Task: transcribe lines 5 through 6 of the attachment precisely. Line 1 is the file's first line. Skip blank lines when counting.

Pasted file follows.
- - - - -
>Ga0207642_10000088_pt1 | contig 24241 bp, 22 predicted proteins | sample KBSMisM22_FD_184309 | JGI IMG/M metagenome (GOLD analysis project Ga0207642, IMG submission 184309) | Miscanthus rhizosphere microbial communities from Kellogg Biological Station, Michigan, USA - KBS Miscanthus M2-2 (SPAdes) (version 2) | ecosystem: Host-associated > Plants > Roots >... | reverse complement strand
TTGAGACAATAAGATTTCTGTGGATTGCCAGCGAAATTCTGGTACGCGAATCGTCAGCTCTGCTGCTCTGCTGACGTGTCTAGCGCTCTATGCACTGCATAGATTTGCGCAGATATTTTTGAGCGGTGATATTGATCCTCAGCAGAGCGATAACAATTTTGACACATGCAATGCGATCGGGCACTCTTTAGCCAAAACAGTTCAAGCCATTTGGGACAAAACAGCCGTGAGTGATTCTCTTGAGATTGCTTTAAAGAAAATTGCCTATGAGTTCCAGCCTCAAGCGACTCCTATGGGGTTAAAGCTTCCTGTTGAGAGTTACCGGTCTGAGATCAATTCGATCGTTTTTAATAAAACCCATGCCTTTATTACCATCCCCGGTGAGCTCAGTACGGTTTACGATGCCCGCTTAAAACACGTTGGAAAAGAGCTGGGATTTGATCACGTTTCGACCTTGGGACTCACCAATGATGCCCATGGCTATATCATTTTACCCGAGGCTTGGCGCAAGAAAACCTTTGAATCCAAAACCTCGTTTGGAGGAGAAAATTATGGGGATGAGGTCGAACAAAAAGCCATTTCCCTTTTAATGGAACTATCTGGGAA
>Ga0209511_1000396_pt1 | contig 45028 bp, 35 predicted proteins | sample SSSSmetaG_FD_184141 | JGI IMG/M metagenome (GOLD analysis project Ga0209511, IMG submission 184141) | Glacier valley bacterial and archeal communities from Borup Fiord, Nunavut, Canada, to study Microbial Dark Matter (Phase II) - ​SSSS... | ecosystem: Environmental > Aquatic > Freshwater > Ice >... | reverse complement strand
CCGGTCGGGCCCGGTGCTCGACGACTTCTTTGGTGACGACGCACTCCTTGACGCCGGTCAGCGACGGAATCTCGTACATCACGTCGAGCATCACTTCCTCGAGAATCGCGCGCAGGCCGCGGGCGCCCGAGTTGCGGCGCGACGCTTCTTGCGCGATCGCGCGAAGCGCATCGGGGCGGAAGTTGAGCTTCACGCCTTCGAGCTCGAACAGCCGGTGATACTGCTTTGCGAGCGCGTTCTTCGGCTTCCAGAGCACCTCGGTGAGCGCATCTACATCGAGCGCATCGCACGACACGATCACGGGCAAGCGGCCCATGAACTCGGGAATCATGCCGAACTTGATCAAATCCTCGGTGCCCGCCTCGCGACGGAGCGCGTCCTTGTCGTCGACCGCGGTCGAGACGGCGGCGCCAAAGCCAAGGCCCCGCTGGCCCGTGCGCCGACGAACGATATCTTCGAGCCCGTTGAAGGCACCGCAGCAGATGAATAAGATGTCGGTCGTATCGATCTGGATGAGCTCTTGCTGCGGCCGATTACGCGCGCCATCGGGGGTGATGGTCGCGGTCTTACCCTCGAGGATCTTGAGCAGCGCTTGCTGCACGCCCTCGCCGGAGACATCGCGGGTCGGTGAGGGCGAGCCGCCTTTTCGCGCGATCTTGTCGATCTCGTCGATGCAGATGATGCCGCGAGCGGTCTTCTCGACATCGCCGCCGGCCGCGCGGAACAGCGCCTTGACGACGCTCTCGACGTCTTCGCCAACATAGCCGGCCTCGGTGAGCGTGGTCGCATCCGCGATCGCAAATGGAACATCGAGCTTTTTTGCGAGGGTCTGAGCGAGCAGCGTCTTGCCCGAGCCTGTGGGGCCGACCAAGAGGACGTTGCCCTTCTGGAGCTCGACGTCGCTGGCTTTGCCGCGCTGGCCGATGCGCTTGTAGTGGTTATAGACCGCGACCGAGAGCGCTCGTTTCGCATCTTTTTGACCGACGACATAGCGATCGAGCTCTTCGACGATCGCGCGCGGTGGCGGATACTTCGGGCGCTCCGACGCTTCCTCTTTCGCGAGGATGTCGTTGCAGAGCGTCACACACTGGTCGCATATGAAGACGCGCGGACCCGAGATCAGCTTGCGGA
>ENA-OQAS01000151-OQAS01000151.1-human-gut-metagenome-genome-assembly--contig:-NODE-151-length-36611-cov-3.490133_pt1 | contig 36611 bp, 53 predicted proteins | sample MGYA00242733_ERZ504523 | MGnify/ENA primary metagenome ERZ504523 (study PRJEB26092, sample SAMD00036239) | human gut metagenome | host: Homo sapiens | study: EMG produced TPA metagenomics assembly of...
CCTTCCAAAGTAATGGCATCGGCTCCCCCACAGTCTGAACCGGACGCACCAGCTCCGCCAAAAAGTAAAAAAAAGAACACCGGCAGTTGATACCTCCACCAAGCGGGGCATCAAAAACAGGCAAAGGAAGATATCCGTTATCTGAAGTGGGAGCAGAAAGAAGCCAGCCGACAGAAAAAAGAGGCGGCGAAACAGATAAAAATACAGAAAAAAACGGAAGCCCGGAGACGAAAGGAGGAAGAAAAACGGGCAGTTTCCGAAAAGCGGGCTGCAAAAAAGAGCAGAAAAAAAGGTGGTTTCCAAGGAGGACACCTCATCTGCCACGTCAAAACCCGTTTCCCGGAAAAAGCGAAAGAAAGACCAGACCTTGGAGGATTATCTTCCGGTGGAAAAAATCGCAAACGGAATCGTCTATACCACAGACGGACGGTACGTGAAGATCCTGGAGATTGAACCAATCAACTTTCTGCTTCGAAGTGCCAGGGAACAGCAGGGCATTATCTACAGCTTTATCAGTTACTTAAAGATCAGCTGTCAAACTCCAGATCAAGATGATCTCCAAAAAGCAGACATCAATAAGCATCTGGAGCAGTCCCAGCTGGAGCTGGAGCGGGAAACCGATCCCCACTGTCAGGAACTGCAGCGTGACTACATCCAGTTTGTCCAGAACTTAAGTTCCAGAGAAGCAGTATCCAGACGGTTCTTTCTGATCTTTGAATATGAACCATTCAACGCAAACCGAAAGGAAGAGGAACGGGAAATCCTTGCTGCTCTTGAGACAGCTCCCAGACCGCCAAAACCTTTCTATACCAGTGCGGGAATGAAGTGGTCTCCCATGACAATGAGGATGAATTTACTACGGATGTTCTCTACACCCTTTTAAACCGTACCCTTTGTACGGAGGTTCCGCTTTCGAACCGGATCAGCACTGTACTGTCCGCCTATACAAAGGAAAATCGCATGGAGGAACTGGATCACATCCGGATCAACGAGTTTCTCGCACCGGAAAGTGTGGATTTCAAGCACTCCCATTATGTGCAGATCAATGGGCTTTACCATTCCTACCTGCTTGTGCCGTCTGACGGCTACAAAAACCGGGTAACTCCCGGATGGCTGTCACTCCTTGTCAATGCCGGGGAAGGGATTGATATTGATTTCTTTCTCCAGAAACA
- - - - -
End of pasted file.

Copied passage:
>ENA-OQAS01000151-OQAS01000151.1-human-gut-metagenome-genome-assembly--contig:-NODE-151-length-36611-cov-3.490133_pt1 | contig 36611 bp, 53 predicted proteins | sample MGYA00242733_ERZ504523 | MGnify/ENA primary metagenome ERZ504523 (study PRJEB26092, sample SAMD00036239) | human gut metagenome | host: Homo sapiens | study: EMG produced TPA metagenomics assembly of...
CCTTCCAAAGTAATGGCATCGGCTCCCCCACAGTCTGAACCGGACGCACCAGCTCCGCCAAAAAGTAAAAAAAAGAACACCGGCAGTTGATACCTCCACCAAGCGGGGCATCAAAAACAGGCAAAGGAAGATATCCGTTATCTGAAGTGGGAGCAGAAAGAAGCCAGCCGACAGAAAAAAGAGGCGGCGAAACAGATAAAAATACAGAAAAAAACGGAAGCCCGGAGACGAAAGGAGGAAGAAAAACGGGCAGTTTCCGAAAAGCGGGCTGCAAAAAAGAGCAGAAAAAAAGGTGGTTTCCAAGGAGGACACCTCATCTGCCACGTCAAAACCCGTTTCCCGGAAAAAGCGAAAGAAAGACCAGACCTTGGAGGATTATCTTCCGGTGGAAAAAATCGCAAACGGAATCGTCTATACCACAGACGGACGGTACGTGAAGATCCTGGAGATTGAACCAATCAACTTTCTGCTTCGAAGTGCCAGGGAACAGCAGGGCATTATCTACAGCTTTATCAGTTACTTAAAGATCAGCTGTCAAACTCCAGATCAAGATGATCTCCAAAAAGCAGACATCAATAAGCATCTGGAGCAGTCCCAGCTGGAGCTGGAGCGGGAAACCGATCCCCACTGTCAGGAACTGCAGCGTGACTACATCCAGTTTGTCCAGAACTTAAGTTCCAGAGAAGCAGTATCCAGACGGTTCTTTCTGATCTTTGAATATGAACCATTCAACGCAAACCGAAAGGAAGAGGAACGGGAAATCCTTGCTGCTCTTGAGACAGCTCCCAGACCGCCAAAACCTTTCTATACCAGTGCGGGAATGAAGTGGTCTCCCATGACAATGAGGATGAATTTACTACGGATGTTCTCTACACCCTTTTAAACCGTACCCTTTGTACGGAGGTTCCGCTTTCGAACCGGATCAGCACTGTACTGTCCGCCTATACAAAGGAAAATCGCATGGAGGAACTGGATCACATCCGGATCAACGAGTTTCTCGCACCGGAAAGTGTGGATTTCAAGCACTCCCATTATGTGCAGATCAATGGGCTTTACCATTCCTACCTGCTTGTGCCGTCTGACGGCTACAAAAACCGGGTAACTCCCGGATGGCTGTCACTCCTTGTCAATGCCGGGGAAGGGATTGATATTGATTTCTTTCTCCAGAAACA